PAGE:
PLACE: Anywhere, be it a festival or a basement club.
TIME: Anytime, be it sunset or the middle of the night.
As a disc jockey, I like to enjoy music together with the audience. And as a resident of Salon Des Amateurs in Düsseldorf, I always try to play music that sits between liberation and education. I want to provide a chance for you to discover unique music without forgetting the purpose of the gathering: to find relief in dance and to celebrate the wonder of music.
1. Mandingo, “Mandingo” (Columbia 1973)
This track by the pseudo-exotic jazz-funk group Mandingo (which was actually a project by easy-listening conductor Geoff Love) works great as an intro. It might be too epic and pathetic for some events, but in the right moment it conveys a perfect vibe with its tease, thrill and release. I come from a jazz-funk background, and the first records I bought were jazz and funk LPs and soundtracks, so this track refers to my musical background.
I like to play an intro track whenever I start a set, either to open a dance floor up or after someone else has played. I do this no matter whether I’m playing warmup, peak time or 10 AM at a never-ending Berlin party. This draws attention from the audience, and in the best case, you can directly connect with them. Afterwards, I can start to play music in my own tempo and direction, no matter what music was played before.
2. Eddie Harris, “It’s War” (Atlantic 1974)
This track by jazz-funk legend Eddie Harris combines a lot of my favorite things in music. It starts off with a hard-to-identify vintage rhythm machine accompanied by free additional percussion. Although the rhythm machine follows a straight pattern, the whole feeling at the beginning is totally free. It reminds me of Sun Ra sessions from the late ’70s or some of the early Cluster sessions. The tribal character of the track intensifies with solo toms drumming over the evolving rhythm machine pattern. Male chants come up. And then, suddenly, the drum set starts to react to the machine. It becomes straight and starts a rather slow but intense dance rhythm. A weird trumpet-like sound starts singing and leads into the real start of the dance: a bassline appears, and it’s soon accompanied by a rhythm guitar that makes for a perfect tribal and spiritual beginning.
The rhythm in the end of “It’s War” is straight, and the song even has some disco-ish elements in it, but it still feels loose and free because of the improvised percussion and vocals. With the next track, I’ll try to transfer from stomping dance to a more accessible electronic dance rhythm.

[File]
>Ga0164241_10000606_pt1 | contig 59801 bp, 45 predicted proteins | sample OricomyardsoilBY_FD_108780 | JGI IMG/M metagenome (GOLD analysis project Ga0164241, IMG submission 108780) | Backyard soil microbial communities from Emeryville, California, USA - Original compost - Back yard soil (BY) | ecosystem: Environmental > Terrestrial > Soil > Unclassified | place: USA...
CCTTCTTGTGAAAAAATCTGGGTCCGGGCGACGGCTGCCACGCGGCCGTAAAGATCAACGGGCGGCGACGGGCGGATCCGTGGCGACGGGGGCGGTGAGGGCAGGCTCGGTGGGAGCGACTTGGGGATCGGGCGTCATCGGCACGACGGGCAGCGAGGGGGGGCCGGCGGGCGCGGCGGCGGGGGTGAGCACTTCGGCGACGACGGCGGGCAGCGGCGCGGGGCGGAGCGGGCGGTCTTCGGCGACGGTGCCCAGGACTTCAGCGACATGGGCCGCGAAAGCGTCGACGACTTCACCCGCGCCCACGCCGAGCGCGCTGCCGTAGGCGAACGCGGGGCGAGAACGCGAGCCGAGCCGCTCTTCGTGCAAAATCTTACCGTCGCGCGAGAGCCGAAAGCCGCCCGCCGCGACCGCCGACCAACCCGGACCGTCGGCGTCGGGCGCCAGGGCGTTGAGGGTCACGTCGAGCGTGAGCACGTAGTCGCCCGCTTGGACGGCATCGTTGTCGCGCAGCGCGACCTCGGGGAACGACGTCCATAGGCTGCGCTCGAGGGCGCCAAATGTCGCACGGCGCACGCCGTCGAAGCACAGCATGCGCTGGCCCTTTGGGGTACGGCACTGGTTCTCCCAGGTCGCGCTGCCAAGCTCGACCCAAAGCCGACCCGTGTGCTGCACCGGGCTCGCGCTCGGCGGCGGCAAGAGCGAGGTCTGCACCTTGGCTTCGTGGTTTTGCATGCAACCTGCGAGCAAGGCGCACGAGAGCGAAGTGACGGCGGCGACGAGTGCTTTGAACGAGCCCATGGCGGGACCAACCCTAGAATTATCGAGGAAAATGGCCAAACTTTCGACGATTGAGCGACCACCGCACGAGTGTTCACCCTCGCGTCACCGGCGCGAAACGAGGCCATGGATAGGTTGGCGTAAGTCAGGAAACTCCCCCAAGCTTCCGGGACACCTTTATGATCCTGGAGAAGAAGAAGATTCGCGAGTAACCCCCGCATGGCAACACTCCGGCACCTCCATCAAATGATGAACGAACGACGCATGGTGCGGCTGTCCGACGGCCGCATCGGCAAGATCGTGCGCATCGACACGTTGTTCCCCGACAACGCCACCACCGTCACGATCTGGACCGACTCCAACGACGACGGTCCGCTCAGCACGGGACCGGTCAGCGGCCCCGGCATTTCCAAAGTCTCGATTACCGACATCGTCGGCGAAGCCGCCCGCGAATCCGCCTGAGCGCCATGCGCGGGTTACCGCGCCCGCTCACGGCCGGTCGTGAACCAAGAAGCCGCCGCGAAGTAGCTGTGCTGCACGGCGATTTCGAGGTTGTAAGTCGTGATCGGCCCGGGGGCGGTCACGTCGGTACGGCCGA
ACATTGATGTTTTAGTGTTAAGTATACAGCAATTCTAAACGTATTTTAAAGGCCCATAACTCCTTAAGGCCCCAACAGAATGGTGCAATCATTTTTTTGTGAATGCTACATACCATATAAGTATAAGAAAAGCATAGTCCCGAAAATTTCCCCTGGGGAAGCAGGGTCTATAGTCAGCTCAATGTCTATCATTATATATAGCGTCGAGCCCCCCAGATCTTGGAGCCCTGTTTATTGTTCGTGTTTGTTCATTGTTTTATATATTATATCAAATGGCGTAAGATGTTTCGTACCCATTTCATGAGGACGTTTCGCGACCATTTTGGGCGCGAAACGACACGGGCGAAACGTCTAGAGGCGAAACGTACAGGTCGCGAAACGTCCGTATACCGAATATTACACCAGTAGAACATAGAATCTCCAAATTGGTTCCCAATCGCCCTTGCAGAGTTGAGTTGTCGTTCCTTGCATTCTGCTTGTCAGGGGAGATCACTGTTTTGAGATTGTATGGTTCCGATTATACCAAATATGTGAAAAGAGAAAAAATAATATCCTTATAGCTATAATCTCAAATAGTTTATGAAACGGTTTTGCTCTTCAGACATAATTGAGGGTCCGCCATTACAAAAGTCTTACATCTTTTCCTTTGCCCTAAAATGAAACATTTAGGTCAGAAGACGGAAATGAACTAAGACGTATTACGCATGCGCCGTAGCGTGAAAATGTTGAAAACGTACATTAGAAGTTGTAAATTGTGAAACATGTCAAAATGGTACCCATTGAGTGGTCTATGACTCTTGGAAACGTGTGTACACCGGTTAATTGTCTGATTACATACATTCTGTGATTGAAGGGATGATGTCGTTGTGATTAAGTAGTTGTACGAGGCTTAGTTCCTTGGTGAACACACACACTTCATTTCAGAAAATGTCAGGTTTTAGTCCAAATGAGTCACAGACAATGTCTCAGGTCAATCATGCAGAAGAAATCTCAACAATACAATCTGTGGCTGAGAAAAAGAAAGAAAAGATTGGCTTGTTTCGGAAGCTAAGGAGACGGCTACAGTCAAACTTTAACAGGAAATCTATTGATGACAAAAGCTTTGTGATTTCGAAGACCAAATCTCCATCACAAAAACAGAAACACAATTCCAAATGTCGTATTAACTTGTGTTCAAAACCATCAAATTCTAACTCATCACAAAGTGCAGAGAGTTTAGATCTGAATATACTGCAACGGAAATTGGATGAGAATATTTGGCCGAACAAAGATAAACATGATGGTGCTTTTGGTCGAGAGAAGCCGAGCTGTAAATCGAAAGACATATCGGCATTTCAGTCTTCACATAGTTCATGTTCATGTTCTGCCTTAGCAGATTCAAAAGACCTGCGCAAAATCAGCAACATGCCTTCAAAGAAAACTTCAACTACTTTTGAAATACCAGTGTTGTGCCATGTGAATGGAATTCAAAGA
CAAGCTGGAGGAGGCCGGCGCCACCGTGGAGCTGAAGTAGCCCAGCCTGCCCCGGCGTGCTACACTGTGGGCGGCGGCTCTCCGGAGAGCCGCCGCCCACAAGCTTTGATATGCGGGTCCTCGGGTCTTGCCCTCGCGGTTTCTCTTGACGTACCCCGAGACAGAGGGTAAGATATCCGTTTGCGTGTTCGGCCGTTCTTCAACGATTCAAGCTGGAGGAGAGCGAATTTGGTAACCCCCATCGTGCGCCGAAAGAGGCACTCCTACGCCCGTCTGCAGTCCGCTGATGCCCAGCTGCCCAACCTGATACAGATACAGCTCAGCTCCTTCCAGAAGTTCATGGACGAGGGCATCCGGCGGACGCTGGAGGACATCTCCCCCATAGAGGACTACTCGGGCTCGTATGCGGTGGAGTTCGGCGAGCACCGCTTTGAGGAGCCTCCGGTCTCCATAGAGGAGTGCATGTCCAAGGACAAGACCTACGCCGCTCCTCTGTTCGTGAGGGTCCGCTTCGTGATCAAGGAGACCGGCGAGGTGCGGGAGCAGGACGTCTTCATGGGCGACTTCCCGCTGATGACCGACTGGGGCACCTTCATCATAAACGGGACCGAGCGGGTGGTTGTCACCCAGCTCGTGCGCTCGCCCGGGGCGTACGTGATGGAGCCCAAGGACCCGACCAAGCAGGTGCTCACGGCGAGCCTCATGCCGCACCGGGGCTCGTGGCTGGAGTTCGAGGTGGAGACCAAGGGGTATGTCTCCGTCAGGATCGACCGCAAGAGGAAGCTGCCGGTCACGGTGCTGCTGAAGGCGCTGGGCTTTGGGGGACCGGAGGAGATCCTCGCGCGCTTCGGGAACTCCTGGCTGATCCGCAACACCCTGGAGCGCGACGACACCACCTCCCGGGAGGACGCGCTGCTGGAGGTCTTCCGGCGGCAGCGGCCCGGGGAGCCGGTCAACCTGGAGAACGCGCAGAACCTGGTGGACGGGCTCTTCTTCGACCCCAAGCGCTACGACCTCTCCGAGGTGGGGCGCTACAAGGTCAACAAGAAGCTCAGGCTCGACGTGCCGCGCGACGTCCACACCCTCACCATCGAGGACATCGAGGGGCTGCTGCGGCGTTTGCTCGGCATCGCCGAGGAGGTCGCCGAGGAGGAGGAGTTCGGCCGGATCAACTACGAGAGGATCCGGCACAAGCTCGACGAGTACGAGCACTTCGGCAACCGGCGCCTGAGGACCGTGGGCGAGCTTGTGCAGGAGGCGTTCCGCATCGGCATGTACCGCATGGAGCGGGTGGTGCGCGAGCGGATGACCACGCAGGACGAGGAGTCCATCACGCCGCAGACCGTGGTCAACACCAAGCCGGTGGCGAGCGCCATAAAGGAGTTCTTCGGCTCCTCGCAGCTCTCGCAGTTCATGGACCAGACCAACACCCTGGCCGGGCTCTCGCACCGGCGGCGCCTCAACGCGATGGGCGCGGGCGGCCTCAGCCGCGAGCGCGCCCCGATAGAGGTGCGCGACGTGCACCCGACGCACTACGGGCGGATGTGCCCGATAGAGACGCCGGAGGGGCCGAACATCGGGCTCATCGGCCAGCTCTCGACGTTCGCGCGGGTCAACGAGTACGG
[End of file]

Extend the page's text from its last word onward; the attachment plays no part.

3. Puma & The Dolphin, “Fossils” (Forthcoming ??)
This track, which will come out soon on a compilation by Brussels-based DJ SoFa, was produced by Puma & The Dolphin. It combines very ’80s-sounding rhythm machine drums with vocal samples, street sounds and a pulsating drive. The combination of weirdly pitched male vocal samples and cheap synth melodies makes this track unique and surprising, and the pulsating rhythm keeps it going.
The rhythm in “Fossils” is kind of straight and rarely uses hits on the 16th notes, so mixing the funky electronic drum shuffle of the incoming track,”Whirr”, can add a lot of funk and drive. This leads easily into more tribal weirdo vibes for the dance floor.
4. Frank Youngwerth, “Whirr” (Viola Da Gamba 1992/Dekmantel Selectors 2017)
My friend and musical collaborator Young Marco put me onto this track, which is now also featured on his Dekmantel Selectors Compilation. It has an extreme lo-fi home recording vibe to it. It also has some really shuffle-heavy electronic drum programming and dreamy arpeggiated synth sounds. The static but tribal drum groove makes it run really hypnotic until a big, rhythmic synthesizer freakout suddenly gives the track a new intensity and psychedelia.
After two very electronic tracks, I feel the urge to go back to something more organic again. “Radio Africa” by Tullio De Piscopo might be produced electronically as well, but the disco vibe with guitars, horns and the intense vocals gives it a very live and organic feel. With this, I’m trying to bring a loose and emotional feeling to the dance floor that teases at possible emotional moments that might lie ahead.
5. Tullio De Piscopo, “Radio Africa (DJ Armin Schmelz Edit)” (Unofficial, unreleased edit)
Tullio de Piscopo is a legend in the Italian music scene. He originally came from the jazz fusion scene and always supported other bands as a studio drummer. He released the Balearic classic “Stop Bajon”, which is a timeless party-starter. This track tries to connect to the success of “Stop Bajon”, but here he adds in a wonderful combination of studio electronics, live instruments and African pop elements. This edit by my dear friend, the incredibly eclectic DJ Armin Schmelz, extends the tribal moments and deletes some of the cheesier parts.
Read more Played Out columns here. Jan Schulte’s Tropical Drums Of Deutschland compilation is out this spring. Find more information about our Telekom Electronic Beats Clubnight at Essen’s Goethebunker with Mr. Ties on April 16 here.